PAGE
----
At last, I decided to wear a simple black dress, a pair of nude colored shoes and a matching clutch. I wore simple gold accessories and pinned my hair up. My makeup was light, a little eye shadow, mascara and lipstick, and I was done.
The girl who stared back at me in the mirror was classy and elegant, with long black hair, and smooth fair skin. My almond shaped eyes, already large, were well framed by my long lashes and elegantly arched brows. My small nose was perfectly underlined by my full cupid’s bow lips. Combined with my slim figure and long legs, I knew I looked good, and I was glad of it.
It was a short drive to the MUSON center. As soon as I entered the full hall, my eyes started to scan the place for Michael. I didn’t see him. As I futilely searched the faces of the people across the numerous round table arranged in the big hall, I tried to ignore the pang of disappointment in my stomach. I gave up and went to search for my seat.
There was funny couple on my table, a husband and wife in their sixties, who adopted me as soon as I sat down and before long, had me laughing at their stories on how they met.
“He walked up to me and said he was going to marry me!” The lady told me, her light voice just able to reach me over the music the live band was playing. “And I told him to get in the back of the queue.”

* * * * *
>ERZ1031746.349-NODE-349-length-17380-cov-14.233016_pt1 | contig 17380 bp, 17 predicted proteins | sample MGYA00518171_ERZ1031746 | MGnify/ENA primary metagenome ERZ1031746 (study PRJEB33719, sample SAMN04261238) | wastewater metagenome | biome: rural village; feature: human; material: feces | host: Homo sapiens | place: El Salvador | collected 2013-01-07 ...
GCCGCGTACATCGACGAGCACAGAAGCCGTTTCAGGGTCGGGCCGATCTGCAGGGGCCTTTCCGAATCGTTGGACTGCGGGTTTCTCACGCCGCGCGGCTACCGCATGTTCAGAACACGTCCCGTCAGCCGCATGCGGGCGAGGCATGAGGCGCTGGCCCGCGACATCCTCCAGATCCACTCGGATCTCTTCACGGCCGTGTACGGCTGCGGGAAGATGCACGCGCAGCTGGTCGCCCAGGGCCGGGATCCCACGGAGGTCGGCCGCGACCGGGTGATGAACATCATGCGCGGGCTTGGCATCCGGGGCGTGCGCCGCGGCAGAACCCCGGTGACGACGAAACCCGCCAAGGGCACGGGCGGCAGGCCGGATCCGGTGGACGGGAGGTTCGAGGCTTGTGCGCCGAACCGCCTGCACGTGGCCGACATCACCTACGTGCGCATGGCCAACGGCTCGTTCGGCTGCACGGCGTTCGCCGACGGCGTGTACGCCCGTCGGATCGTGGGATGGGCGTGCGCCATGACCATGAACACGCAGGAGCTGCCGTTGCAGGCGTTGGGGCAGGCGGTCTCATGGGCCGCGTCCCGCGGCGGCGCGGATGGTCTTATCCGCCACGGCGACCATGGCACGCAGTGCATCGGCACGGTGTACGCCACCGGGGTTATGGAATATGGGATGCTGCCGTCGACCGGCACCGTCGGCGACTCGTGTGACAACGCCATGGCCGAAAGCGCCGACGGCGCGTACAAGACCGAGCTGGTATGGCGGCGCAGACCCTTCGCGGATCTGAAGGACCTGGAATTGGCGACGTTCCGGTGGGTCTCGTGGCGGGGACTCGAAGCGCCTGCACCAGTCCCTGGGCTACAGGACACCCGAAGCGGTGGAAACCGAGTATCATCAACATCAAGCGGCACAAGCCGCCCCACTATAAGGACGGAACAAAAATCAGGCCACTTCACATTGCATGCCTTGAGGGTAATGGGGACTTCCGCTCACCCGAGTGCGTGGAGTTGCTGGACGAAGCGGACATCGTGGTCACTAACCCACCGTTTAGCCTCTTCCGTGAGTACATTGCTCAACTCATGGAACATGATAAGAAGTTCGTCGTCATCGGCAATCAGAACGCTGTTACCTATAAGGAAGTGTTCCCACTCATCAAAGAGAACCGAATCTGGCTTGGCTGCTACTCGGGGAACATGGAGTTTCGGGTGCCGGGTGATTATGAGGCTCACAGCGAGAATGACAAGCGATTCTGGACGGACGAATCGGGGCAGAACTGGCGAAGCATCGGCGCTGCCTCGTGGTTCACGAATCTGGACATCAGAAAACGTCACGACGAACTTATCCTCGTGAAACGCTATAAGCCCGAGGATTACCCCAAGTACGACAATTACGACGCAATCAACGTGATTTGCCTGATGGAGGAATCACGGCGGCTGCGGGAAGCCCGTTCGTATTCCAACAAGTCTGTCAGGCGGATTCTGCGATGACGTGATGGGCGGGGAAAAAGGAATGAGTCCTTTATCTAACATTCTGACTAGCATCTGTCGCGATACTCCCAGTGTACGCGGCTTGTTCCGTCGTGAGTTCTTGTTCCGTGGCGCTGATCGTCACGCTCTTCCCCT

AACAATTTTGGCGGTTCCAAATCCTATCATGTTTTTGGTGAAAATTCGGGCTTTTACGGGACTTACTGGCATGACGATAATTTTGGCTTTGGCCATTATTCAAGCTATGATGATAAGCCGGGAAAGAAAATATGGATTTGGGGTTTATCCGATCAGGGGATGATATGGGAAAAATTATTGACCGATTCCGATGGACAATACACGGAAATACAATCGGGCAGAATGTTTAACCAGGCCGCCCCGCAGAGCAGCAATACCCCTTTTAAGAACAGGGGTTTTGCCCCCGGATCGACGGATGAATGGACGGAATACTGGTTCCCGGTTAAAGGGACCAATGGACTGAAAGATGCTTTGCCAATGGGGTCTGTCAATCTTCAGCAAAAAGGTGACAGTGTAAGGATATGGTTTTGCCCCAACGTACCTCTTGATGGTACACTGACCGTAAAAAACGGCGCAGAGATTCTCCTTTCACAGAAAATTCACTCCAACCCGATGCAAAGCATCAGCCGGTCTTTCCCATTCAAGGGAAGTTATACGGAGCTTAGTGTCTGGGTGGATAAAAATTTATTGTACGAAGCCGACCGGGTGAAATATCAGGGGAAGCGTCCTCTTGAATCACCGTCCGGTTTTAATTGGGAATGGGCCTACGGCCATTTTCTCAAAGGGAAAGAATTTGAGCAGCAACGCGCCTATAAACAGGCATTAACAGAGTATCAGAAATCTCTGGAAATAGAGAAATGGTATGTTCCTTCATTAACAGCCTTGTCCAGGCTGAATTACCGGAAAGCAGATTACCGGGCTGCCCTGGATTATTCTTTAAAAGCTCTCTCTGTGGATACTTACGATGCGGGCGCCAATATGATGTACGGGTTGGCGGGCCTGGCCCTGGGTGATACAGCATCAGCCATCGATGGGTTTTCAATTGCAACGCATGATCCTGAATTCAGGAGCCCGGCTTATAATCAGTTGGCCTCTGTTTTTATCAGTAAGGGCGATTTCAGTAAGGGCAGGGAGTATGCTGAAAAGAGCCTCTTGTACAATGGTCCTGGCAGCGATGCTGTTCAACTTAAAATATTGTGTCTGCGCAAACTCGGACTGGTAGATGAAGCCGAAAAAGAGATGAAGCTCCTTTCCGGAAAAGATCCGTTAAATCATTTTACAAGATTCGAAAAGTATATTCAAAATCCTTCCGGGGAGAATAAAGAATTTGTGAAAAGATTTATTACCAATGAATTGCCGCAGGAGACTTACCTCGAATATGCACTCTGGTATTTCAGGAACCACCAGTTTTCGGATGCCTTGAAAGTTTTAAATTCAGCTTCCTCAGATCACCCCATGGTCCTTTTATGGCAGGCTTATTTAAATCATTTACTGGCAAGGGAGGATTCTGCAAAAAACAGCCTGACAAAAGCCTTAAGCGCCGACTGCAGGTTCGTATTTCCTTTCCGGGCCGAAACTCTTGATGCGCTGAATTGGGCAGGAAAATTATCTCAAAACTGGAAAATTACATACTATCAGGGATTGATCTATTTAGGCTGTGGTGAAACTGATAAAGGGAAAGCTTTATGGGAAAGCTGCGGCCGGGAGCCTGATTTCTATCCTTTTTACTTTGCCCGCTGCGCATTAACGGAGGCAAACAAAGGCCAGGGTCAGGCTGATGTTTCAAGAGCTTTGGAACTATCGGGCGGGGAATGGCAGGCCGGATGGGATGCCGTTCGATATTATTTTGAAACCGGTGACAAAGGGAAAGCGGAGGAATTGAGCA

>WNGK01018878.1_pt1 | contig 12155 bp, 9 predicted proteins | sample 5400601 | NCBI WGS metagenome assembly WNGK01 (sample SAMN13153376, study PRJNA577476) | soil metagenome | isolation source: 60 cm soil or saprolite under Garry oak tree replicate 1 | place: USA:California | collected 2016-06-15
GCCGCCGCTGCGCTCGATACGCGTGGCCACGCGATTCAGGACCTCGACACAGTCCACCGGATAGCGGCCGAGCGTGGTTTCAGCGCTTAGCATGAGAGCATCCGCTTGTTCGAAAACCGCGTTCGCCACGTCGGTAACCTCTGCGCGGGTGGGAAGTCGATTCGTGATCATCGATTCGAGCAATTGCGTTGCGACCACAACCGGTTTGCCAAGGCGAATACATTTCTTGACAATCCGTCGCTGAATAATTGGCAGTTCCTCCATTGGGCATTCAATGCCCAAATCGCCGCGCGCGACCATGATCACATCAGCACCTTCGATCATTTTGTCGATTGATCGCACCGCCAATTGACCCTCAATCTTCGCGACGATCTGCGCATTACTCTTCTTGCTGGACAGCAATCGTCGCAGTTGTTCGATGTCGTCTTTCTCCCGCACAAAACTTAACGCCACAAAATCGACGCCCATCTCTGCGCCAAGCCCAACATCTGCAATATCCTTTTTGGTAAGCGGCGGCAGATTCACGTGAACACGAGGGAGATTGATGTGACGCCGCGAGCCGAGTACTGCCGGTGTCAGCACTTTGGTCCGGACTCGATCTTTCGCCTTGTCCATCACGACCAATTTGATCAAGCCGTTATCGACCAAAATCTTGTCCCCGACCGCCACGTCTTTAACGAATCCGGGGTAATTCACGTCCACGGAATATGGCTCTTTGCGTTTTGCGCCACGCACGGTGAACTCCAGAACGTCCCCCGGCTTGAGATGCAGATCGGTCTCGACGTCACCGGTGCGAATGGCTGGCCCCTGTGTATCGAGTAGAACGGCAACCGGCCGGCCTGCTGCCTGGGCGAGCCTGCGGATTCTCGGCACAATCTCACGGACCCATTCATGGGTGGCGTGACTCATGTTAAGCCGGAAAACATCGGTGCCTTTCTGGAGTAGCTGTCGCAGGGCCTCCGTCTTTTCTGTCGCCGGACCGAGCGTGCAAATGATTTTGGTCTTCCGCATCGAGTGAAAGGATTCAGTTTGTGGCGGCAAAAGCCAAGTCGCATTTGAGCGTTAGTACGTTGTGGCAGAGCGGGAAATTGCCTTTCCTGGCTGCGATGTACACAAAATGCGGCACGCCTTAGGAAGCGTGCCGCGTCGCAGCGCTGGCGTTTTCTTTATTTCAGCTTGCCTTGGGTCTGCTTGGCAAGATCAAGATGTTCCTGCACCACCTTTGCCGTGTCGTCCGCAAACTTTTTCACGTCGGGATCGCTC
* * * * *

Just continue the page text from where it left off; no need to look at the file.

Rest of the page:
“I told her I was starting a new queue.” Her husband said with a self-satisfied chuckle.
“Then I asked him what he had that my other beaus didn’t.” The lady said still smiling, “and do you know what he said?” She asked me.
I shook my head.
“He said marry me and you’ll find out!”
“She couldn’t resist that!” Her husband laughed. “She just had to know.”
It continued like that all evening and even helped to ease my tension a little. But I still couldn’t forget why I was there. Michael Ade-Cole was like a weight, an anchor holding my mind in one place so that no matter what I did, I couldn’t turn it away from him.
I had psyched myself to be cool when I finally saw him. But when I did see him, all that preparation went out of the window. Somehow as soon as he came into the hall, I knew. My eyes went to the entrance and there he was, still beautiful, like some sort of god. He looked taller than I remembered, dressed in a semi-casual traditional attire of a white brocade caftan and trousers.